I spoke in my last post about Irshad Manji’s Project Ijtihad as a kind of “liberation theology for Islam”. Here’s a link to what she’s doing with this project.
Note that one of the real limiting factors to her movement has been getting around the hostility, coming from both other Muslims and Western leftists, to the idea that reformists inside and outside of the Muslim community can work together.
This passage from the website is really interesting in that regard: “Progressive non-Muslims are crucial partners in our mission. When non-Muslims work with reform-minded Muslims, they’re sending notice that moderates and fundamentalists are no longer the only voices that count in Islam. When non-Muslims recognize reform-minded Muslims, they’re spurring a healthy competition of ideas and interpretations. Above all, they’re affirming that reform-minded Muslims are as authentic as the mainstream, and quite possibly more constructive. Some worry that involving non-Muslims is a recipe for ‘illegitimacy’. We respectfully disagree. If reform is to mean anything, it must involve transcending the petty tribalism that has calcified all religions in God’s expansive name.”
That’s an important thing to say. Part of what frustrates me about how Irshad Manji has been treated, in fact, is that she is far more reduced to her essential characteristics by an unwillingness to engage her universalistic ideas than she is by an acknowledgement of her group identities (about which she is in any case proud).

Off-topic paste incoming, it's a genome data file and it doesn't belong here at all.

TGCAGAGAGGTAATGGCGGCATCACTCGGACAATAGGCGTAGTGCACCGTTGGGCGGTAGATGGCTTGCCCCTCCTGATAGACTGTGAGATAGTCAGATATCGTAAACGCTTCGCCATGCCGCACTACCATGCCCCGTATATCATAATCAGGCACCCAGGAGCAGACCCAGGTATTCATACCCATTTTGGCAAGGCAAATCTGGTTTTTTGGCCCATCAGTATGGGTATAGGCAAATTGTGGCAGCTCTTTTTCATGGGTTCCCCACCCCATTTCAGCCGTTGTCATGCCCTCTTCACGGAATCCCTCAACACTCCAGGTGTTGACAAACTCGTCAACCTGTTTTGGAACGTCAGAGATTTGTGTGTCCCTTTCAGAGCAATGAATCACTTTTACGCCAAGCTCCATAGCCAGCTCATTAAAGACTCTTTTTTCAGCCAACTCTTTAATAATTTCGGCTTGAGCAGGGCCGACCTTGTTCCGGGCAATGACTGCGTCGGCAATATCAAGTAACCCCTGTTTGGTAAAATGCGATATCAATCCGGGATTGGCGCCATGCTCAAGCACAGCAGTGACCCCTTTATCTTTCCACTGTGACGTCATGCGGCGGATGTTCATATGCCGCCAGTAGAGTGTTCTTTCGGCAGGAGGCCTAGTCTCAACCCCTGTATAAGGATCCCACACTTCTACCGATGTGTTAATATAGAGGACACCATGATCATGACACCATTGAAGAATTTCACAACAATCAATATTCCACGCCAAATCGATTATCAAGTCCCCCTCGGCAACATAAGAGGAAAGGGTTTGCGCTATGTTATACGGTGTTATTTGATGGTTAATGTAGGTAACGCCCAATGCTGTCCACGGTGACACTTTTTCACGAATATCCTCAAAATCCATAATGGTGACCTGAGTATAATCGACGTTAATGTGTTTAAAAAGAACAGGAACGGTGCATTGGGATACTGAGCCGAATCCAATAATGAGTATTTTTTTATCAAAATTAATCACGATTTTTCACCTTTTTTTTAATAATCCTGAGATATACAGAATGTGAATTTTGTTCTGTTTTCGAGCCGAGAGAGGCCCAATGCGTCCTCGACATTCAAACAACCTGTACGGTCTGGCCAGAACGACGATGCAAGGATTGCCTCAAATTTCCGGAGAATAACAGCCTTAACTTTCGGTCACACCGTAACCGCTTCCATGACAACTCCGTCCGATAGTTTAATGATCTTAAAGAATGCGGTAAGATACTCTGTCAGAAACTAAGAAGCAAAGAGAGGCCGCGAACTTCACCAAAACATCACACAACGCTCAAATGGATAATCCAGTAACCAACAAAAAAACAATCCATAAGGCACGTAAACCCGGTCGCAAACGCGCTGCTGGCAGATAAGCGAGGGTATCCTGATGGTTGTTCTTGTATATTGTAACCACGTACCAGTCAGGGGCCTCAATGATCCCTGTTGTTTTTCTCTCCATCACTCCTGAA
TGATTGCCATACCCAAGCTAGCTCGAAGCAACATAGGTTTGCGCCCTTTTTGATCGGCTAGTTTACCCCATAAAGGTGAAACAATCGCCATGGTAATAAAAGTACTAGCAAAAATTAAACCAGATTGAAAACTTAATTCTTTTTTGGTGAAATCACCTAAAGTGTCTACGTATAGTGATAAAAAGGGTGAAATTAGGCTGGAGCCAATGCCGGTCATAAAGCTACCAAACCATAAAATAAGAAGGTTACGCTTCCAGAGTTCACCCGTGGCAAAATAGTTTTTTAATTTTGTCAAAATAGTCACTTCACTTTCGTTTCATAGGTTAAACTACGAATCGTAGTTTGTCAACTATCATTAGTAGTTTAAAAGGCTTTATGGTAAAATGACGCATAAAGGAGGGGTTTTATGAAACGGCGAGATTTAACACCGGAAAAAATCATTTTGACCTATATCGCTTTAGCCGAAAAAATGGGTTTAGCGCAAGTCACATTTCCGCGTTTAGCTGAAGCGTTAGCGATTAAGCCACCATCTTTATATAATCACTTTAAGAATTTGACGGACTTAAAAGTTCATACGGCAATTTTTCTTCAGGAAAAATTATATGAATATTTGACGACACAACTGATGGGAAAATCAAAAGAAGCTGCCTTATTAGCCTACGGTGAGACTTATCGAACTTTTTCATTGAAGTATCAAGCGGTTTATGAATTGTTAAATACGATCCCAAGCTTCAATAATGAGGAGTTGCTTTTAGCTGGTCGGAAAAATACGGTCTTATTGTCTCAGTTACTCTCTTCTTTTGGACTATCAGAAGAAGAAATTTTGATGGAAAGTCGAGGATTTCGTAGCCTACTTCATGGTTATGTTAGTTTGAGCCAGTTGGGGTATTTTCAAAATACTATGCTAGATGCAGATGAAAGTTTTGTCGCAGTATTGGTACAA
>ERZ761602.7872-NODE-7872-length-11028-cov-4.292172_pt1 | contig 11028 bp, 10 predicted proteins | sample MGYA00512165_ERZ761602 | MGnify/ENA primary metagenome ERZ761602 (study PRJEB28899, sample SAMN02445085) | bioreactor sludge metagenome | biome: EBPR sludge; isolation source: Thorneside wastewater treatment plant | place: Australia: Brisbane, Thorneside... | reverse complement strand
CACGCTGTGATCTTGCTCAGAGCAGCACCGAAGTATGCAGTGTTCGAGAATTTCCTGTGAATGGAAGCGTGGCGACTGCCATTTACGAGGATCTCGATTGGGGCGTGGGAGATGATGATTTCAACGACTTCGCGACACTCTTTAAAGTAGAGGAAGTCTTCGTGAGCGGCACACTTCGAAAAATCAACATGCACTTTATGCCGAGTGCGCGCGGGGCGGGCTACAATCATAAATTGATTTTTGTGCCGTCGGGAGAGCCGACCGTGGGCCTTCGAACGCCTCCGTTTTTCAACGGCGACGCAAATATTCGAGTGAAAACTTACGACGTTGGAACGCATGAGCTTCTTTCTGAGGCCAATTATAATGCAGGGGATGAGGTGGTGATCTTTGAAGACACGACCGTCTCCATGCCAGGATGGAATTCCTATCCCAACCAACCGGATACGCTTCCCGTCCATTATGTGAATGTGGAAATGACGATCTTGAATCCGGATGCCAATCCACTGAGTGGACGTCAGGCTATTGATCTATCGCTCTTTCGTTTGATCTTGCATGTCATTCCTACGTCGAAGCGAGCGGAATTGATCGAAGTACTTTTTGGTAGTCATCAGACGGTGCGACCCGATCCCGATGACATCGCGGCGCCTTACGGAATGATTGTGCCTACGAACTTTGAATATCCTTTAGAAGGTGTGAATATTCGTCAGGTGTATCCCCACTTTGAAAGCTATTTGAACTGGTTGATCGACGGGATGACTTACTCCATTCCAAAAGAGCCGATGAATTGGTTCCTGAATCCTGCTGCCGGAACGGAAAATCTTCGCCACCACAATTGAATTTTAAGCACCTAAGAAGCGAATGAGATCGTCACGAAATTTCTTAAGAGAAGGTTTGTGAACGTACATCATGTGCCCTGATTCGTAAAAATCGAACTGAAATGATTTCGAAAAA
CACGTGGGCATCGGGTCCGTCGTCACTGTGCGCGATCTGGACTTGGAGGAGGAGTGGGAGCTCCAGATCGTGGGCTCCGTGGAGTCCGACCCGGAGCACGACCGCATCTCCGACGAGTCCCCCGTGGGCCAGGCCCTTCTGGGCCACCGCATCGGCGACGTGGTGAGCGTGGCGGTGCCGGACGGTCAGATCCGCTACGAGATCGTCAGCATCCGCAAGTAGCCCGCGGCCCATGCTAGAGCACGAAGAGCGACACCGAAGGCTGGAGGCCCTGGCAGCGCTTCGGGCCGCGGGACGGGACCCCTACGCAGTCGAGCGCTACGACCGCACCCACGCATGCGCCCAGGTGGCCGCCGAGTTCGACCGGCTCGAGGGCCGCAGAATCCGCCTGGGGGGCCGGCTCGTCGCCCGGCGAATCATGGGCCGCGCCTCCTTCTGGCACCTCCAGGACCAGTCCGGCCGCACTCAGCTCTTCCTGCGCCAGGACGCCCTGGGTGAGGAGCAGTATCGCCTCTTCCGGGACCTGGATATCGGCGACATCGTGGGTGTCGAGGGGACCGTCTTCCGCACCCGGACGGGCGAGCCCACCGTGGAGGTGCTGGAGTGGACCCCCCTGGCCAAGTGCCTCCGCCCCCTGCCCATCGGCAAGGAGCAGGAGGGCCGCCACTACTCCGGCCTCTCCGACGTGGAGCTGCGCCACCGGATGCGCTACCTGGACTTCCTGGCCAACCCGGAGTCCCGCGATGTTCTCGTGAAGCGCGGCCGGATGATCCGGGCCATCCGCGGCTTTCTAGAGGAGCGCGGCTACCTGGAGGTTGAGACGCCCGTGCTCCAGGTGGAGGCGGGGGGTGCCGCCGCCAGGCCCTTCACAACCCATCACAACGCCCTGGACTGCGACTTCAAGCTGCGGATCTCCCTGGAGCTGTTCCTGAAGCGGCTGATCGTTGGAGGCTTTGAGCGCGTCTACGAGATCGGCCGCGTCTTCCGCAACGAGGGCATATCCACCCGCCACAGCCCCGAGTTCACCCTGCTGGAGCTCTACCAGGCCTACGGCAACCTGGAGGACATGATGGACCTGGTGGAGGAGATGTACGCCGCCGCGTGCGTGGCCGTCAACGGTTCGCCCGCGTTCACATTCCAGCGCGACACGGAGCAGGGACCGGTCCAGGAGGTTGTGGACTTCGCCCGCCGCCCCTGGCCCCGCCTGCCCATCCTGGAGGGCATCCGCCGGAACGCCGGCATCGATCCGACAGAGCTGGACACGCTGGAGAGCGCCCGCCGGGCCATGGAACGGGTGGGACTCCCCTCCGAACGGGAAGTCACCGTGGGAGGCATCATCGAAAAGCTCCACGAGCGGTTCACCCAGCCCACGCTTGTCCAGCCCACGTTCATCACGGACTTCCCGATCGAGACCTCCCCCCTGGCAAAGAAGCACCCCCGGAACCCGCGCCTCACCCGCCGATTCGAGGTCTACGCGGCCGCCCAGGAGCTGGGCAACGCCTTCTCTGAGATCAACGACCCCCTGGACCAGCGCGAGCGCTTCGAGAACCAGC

A while back, I incurred the wrath of friends by referring to Manji as “one of my favourite Muslim women”. It was argued that this reduced Ms. Manji to her essential characteristics and treated her as if she were not fully human. That’s ironic, because that’s exactly the kind of thinking Manji herself wants to put behind us. It would only be reducing her to essential characteristics if we thought that being a Muslim or female person was so different that a non-Muslim or non-female person has _no basis or referent_ for understanding that person. Manji’s entire point is that non-Muslims _do have a referent_ and can relate to Muslims, and presumably she would extend the point to non-females having a referent for understanding females. A common commitment to reform can “transcend” this kind of “petty tribalism” in favour of an “expansive” vision.
The realism of the matter is that the world Muslim community still is unreceptive to reform, and that it will continue to stigmatise reformers as being Western stooges. But one possible reading of the Arab Spring is that the reform-oriented community that organised the protests has dragged at least some Islamists far enough to be considered “Islamic democrats”, and perhaps more movement is possible. Now is not the time to settle for “moderately” narrow visions – it’s the time to engage.